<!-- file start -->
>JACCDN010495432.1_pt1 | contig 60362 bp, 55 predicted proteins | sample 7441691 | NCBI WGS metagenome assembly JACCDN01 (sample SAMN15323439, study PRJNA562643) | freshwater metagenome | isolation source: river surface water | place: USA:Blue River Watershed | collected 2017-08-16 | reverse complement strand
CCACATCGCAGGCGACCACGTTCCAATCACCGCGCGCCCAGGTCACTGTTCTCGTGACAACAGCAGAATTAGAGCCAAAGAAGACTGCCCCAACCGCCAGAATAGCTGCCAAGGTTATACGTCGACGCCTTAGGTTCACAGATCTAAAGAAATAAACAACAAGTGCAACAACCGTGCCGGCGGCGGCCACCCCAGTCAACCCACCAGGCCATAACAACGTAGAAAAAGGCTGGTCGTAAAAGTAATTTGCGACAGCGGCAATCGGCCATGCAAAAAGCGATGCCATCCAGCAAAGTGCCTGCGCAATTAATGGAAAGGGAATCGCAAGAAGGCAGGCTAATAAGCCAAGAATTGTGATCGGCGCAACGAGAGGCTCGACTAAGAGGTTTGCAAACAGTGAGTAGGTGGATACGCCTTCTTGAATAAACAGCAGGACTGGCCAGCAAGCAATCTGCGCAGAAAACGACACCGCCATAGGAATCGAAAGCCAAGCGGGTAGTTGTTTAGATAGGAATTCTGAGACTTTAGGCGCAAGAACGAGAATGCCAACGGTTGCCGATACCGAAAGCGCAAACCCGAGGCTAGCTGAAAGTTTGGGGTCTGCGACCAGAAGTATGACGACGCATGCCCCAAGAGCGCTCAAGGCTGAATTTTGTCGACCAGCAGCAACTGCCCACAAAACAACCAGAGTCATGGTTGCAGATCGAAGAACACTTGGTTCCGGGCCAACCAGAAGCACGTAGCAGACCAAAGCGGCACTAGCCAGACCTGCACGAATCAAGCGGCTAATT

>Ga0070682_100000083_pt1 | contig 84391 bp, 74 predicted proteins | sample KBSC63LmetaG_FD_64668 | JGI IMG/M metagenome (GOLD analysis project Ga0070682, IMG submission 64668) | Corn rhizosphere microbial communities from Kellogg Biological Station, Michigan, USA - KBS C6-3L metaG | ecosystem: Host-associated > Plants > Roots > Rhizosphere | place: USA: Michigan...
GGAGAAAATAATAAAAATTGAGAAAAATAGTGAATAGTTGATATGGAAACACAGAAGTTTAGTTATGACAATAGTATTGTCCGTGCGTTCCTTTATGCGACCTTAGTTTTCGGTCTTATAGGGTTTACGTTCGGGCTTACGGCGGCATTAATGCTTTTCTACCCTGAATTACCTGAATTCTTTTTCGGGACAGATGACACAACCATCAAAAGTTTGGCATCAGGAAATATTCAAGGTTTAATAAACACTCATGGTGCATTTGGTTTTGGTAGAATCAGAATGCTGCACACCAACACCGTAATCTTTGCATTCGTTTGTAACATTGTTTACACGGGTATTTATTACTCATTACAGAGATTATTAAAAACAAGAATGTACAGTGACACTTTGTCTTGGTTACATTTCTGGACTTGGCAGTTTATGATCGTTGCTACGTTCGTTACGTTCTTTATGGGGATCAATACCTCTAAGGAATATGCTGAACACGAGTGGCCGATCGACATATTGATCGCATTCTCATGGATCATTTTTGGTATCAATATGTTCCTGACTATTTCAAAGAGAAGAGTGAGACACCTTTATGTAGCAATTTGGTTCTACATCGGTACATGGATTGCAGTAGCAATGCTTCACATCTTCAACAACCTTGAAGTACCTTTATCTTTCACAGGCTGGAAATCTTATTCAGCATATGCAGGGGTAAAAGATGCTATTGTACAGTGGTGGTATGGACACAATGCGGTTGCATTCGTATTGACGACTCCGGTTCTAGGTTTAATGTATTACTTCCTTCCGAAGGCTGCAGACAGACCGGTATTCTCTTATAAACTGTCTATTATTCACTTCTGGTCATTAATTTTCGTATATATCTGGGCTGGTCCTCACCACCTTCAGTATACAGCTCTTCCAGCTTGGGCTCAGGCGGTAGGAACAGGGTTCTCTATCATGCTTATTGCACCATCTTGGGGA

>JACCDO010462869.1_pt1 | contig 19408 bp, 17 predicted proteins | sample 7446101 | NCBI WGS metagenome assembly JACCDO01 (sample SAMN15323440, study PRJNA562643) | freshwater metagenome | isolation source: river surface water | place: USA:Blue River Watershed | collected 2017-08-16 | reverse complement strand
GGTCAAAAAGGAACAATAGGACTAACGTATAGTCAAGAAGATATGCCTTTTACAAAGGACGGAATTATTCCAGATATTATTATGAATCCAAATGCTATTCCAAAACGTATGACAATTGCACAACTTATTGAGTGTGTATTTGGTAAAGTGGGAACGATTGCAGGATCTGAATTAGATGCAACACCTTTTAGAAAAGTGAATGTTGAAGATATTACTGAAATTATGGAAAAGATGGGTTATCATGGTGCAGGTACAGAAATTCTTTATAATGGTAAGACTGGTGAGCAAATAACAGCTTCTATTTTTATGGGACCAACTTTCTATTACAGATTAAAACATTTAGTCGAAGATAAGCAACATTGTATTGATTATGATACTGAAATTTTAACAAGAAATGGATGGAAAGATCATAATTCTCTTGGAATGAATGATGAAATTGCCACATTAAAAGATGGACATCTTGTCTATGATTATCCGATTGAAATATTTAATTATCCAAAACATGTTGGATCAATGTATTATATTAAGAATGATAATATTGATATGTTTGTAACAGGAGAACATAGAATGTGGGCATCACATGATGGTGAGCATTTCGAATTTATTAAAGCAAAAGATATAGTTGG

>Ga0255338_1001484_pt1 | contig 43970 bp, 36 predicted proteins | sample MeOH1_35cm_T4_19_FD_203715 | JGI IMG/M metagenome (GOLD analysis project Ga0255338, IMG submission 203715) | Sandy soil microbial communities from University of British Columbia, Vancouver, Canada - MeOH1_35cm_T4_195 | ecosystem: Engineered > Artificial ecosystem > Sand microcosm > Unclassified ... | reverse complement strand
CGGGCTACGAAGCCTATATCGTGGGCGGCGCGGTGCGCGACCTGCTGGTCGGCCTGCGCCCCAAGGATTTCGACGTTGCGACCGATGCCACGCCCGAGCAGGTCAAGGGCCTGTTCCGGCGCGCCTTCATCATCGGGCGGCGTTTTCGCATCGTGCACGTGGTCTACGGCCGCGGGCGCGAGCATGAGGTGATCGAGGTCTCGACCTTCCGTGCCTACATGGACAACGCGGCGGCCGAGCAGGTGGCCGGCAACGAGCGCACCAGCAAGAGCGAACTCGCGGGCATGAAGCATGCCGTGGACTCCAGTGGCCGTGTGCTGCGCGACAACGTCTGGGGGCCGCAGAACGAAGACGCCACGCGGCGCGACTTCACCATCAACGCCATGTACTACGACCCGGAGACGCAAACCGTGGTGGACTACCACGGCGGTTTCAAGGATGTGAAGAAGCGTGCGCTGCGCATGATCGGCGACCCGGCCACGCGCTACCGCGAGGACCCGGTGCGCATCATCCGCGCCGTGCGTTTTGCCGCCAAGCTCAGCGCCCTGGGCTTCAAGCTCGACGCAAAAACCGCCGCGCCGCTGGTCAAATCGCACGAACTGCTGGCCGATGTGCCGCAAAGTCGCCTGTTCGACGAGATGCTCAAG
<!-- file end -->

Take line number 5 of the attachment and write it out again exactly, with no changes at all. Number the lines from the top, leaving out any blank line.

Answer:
>JACCDO010462869.1_pt1 | contig 19408 bp, 17 predicted proteins | sample 7446101 | NCBI WGS metagenome assembly JACCDO01 (sample SAMN15323440, study PRJNA562643) | freshwater metagenome | isolation source: river surface water | place: USA:Blue River Watershed | collected 2017-08-16 | reverse complement strand